Bloc 10 Housing, Winnipeg, Canada by 5468796

by Trevor Boddy / The Architectural Review / Published in November 2012

The question of affordable housing lurks, the recurring bad dream of contemporary architecture. The difficulty of building dwellings simply and well imparts a night terror to many of us, and we are unable to deny its sepulchral truths in the days that follow.  The Art Nouveau era—much like the similarly sinuous boom of the last decade—were times of splendidly urbane apartment blocks, or villas in city or countryside brimming with lush ornamentation and restless surfaces.

But at the end of the First World War, the profession turned as one (in Continental Europe, at least, where destruction was most concentrated) to the problem of affordable housing.  Whether the German debate about existenzminimum, Le Corbusier’s speculations about the house as a “a machine for living,” to the prototypes, both good and bad, tested at Stuttgart’s 1927 Wiesenhofsiedlung, new housing forms to repair a blasted Europe were the heart of the Modern project.

Half a decade into this global recession, there is scant evidence of the profession rising from its fluffy bed of Aestheticism Nouveau to again confront the creation of mass housing that people can actually afford. In Canada, au contraire bien-sur: Frank Gehry’s recent presentation of a staggeringly dense cluster of three calypso-ing condo towers for Toronto’s Mirvish family; a Foster’s team under Nigel Dance opening Vancouver’s muddled Jameson Tower (amazingly, the mega-firm’s first constructed high rise apartment building); and in the same city, BIG from Read More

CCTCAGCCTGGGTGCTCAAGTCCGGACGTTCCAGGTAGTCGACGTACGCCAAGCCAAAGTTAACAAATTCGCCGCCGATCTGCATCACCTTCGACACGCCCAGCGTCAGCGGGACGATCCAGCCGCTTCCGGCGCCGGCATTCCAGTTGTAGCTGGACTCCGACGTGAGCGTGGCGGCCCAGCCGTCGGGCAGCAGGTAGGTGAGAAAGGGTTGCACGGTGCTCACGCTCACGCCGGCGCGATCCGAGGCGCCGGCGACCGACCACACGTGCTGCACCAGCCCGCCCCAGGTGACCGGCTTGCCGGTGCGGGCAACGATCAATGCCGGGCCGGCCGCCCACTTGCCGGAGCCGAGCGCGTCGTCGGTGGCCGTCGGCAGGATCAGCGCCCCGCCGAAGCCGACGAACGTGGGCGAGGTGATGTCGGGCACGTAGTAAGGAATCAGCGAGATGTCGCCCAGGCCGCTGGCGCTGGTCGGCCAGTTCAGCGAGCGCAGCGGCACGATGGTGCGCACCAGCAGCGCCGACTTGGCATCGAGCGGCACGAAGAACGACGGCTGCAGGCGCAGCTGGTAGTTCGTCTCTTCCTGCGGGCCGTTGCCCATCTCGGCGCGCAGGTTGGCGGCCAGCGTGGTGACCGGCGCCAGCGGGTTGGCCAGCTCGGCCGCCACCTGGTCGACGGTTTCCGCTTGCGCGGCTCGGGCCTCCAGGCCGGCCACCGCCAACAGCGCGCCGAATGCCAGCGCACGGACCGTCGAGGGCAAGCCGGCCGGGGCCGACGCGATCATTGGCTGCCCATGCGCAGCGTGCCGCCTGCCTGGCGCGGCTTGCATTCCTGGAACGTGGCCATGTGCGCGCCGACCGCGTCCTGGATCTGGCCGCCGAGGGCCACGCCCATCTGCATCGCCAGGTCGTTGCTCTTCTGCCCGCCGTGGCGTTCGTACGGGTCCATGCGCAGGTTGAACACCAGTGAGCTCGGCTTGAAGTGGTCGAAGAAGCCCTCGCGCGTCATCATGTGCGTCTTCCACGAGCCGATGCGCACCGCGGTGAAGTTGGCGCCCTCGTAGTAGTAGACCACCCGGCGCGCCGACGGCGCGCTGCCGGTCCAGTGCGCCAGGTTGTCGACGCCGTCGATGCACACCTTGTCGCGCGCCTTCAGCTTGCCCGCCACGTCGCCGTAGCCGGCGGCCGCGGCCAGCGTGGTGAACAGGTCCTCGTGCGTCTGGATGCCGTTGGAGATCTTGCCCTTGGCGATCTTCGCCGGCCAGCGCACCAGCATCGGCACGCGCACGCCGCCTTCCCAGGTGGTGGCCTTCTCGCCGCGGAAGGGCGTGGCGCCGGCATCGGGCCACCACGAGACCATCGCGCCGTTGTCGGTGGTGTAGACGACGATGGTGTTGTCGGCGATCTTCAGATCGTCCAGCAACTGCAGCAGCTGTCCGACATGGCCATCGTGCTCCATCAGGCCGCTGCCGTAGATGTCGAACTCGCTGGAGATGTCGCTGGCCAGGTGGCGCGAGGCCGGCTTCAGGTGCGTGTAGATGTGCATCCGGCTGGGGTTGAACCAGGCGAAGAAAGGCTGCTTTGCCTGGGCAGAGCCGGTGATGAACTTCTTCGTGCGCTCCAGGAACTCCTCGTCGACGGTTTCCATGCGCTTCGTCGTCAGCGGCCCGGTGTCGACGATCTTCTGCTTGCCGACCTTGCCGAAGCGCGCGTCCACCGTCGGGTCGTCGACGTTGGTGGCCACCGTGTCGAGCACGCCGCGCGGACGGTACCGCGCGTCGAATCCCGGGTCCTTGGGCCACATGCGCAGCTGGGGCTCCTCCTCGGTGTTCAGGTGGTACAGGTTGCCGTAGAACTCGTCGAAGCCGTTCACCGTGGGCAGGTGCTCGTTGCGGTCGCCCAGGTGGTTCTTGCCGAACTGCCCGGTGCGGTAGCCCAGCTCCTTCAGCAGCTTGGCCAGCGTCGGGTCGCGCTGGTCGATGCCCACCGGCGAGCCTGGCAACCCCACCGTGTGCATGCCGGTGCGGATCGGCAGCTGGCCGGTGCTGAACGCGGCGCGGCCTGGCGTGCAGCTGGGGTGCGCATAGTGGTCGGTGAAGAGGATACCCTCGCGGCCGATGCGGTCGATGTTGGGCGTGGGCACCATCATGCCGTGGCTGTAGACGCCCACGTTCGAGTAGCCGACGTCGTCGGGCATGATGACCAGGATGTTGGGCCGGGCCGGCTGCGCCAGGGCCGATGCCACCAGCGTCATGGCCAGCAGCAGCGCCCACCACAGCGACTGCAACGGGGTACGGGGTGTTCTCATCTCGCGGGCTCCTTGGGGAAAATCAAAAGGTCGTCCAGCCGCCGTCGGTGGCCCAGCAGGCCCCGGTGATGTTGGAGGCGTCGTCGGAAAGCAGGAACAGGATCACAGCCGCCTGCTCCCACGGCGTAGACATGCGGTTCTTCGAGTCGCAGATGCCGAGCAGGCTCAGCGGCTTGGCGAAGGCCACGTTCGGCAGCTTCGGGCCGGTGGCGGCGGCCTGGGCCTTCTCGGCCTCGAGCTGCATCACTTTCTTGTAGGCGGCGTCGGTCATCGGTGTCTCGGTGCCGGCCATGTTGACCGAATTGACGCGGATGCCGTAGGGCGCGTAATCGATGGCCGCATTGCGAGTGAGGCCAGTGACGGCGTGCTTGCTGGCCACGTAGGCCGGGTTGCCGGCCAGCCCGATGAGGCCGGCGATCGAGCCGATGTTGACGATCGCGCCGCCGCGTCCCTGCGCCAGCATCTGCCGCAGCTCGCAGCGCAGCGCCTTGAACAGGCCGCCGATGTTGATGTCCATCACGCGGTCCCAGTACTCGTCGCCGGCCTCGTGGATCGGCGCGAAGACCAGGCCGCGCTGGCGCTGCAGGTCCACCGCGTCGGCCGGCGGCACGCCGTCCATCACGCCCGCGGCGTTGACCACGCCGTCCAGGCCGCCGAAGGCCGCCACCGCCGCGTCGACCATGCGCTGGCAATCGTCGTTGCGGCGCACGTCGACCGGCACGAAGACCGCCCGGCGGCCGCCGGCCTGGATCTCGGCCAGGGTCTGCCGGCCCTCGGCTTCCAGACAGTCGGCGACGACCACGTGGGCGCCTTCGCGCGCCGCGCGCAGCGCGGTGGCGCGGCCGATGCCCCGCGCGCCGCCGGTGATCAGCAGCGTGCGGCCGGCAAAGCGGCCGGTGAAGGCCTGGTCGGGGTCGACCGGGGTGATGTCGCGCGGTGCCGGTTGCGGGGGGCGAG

A light touch: Bing Thom’s Library in Surrey BC, Canada

by Trevor Boddy / The Architectural Review, London / Published in March 2012

Daylight and books are often regarded as incompatible, but this library in Metro Vancouver is a poetic and scientific sculpting of light that animates a dramatic interior

Architects have come to view natural light as a generic commodity, not a precious animator of architectural form. One of the many unintended effects of this era of sustainability is to strip sunlight of the spiritual and synthesizing qualities that it held for designers right up to the time of Le Corbusier and Louis Kahn, and instead to consider it as mere illuminating photons or trickles of electromagnetic energy, like power from a plug. Beginning with Saint-Denis, Abbot Suger’s medieval doctrine of lux continua, the integration of light into public buildings has served symbolic as well as practical purposes, but lately it has been reduced to yet one more interchangeable item on energy management checklists.

However, the ability of sunlight to partially heat buildings is − architecturally speaking − one of its least interesting qualities. Thanks to ray-casting three-dimensional computer programmes for design and rendering, architects have, ironically, never been better able to predict how their creations will respond to the arc of sunlight, but never at so much of a loss about just how to put light at the necessary centre of form-making. Day-lighting has been reduced to a dismal science.

To say that Bing Thom Architects’ new central library for the Vancouver suburb of Surrey is obsessed with … Read More